5 March 2024

Riverina Rewind: The celebrating Scots who 'tripped the light fantastic' in Wagga

| Chris Roe
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old photo of a group of men in suits

Members of the Wagga Wagga District Caledonian Society. Photo: CSU Regional Archives collection.

Back in June 1901, a handful of Scotsmen from across the district assembled at Wagga’s Protestant Hall to discuss the formation of a Highland or Caledonian Society.

According to the Wagga Express, it was agreed that “natives of Scotland, or descendants of Scots, were eligible for membership” and a list of all the local Scots was drawn up.

It proved to be a popular move, not only with those of Scottish heritage but with the wider community who joined the regular celebrations and events that the club would initiate over the years.

Caledonian clubs were formed across the world by Scottish emigrants who gathered to celebrate their culture and traditions.

The name ”Caledonia” comes from the old Roman word for Britain’s wild north and is thought to have originally belonged to a border tribe.

In the ancient British tongue, the name means ”possessing hard feet”, perhaps in reference to the tough peoples who walked a wild and rocky land.

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In Wagga, meantime, plans for the society were afoot and a meeting in August agreed that the Melbourne Society’s rules would be adopted, a subscription fixed at 10s 6d per annum and a musical evening was planned for the inauguration.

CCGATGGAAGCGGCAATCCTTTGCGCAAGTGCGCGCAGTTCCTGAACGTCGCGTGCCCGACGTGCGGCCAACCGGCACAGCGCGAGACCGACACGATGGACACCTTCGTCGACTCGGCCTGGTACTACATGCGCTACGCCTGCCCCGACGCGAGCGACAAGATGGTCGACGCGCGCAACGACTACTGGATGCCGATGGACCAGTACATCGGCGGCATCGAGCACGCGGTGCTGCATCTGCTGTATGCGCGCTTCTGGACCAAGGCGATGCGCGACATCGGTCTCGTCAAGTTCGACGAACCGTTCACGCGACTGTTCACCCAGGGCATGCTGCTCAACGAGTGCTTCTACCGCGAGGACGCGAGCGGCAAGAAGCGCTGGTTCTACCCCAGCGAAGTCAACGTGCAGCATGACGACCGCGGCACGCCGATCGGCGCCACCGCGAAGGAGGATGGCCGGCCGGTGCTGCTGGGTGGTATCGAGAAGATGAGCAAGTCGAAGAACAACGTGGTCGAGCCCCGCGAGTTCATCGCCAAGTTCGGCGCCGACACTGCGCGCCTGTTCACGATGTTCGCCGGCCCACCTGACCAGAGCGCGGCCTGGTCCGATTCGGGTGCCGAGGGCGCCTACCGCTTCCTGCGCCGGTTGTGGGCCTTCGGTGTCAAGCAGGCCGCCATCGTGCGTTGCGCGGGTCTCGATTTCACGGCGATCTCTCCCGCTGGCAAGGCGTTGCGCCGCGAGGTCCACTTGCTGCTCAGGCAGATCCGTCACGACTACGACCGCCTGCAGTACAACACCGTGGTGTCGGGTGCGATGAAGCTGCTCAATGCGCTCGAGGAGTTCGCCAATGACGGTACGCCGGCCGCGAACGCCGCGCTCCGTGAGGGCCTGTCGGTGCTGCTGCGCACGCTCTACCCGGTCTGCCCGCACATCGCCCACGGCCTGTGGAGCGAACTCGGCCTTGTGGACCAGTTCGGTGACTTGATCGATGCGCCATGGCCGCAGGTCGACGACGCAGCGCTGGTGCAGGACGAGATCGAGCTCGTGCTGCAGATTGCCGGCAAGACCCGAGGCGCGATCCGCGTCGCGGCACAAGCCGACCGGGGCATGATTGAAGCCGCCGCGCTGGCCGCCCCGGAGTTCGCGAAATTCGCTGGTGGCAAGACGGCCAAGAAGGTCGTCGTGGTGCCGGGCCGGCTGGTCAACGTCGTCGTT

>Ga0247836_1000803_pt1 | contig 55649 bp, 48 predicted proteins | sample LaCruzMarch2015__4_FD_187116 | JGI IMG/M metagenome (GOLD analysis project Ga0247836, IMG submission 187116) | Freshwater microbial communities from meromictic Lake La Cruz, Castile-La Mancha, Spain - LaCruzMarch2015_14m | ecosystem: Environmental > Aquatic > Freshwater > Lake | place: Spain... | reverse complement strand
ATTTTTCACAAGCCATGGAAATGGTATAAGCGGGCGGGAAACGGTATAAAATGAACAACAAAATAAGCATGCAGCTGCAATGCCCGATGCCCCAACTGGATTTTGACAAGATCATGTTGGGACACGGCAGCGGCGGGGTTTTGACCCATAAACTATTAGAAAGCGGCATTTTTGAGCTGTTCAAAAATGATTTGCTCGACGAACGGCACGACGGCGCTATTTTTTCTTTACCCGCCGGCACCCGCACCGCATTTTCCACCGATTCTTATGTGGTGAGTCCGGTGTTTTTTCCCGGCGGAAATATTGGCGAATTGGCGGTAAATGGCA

The Wagga Wagga District Caledonian Society was officially inaugurated in December 1901 with a Scottish concert.

“The Protestant Hall last night accommodated one of the largest gatherings ever assembled within its doors,” reported the Express.

“From the opening to the conclusion in the small hours of the morning, the greatest enthusiasm marked the proceedings.”

Hundreds attended and were treated to flings, reels, pipes and Scottish airs including Cock o’ the North, The Bonnie Banks of Loch Lomond, Blue Bonnets over the Border, Annie Laurie and Ye Banks and Braes.

“At the conclusion of the concert a dance was held, and a large number seized the opportunity to trip the light fantastic until an early hour this morning,” concluded the Express.

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By 1903, the society boasted 71 members and it was decided to open the doors a tad wider, and new by-laws were drafted to allow gentlemen of any nationality to become members.

In 1906, the Express noted the ongoing popularity of the society and its reputation for outstanding entertainment.

When a large crowd braved wild weather to attend an event in October, it reported that “the members and friends of the society turned up in large numbers, affording one more proof of the popularity of the society, and the legion of friends which it has always at command”.

Each year in February, the society held Highland Games at the Wagga Wagga Showgrounds.

In 1905, a reporter noted the contrast between the Australian and Scottish summers: “Whilst Scotch mists and the cold breezes off the Highland heather are all very well in their way, and even cherished by many Scotsmen, still there is no gainsaying the fact that a mild dose of Australian sunshine and a cool breeze are not to be beaten when folks want to enjoy outdoor sports.”

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